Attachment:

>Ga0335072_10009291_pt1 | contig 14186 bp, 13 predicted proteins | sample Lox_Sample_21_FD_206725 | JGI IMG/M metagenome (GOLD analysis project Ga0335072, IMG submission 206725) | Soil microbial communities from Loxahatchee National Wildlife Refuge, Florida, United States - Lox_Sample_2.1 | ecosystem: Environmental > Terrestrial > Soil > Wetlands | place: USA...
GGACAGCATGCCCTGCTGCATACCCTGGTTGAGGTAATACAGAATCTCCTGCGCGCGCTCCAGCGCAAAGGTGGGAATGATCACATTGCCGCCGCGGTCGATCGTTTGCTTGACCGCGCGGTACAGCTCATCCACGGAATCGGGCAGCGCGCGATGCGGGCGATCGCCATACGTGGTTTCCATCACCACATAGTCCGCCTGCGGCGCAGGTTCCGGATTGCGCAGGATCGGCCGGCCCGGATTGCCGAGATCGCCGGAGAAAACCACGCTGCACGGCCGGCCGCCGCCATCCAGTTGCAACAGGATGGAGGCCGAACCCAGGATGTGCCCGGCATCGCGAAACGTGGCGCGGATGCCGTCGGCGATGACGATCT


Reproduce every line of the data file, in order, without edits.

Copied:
>Ga0335072_10009291_pt1 | contig 14186 bp, 13 predicted proteins | sample Lox_Sample_21_FD_206725 | JGI IMG/M metagenome (GOLD analysis project Ga0335072, IMG submission 206725) | Soil microbial communities from Loxahatchee National Wildlife Refuge, Florida, United States - Lox_Sample_2.1 | ecosystem: Environmental > Terrestrial > Soil > Wetlands | place: USA...
GGACAGCATGCCCTGCTGCATACCCTGGTTGAGGTAATACAGAATCTCCTGCGCGCGCTCCAGCGCAAAGGTGGGAATGATCACATTGCCGCCGCGGTCGATCGTTTGCTTGACCGCGCGGTACAGCTCATCCACGGAATCGGGCAGCGCGCGATGCGGGCGATCGCCATACGTGGTTTCCATCACCACATAGTCCGCCTGCGGCGCAGGTTCCGGATTGCGCAGGATCGGCCGGCCCGGATTGCCGAGATCGCCGGAGAAAACCACGCTGCACGGCCGGCCGCCGCCATCCAGTTGCAACAGGATGGAGGCCGAACCCAGGATGTGCCCGGCATCGCGAAACGTGGCGCGGATGCCGTCGGCGATGACGATCT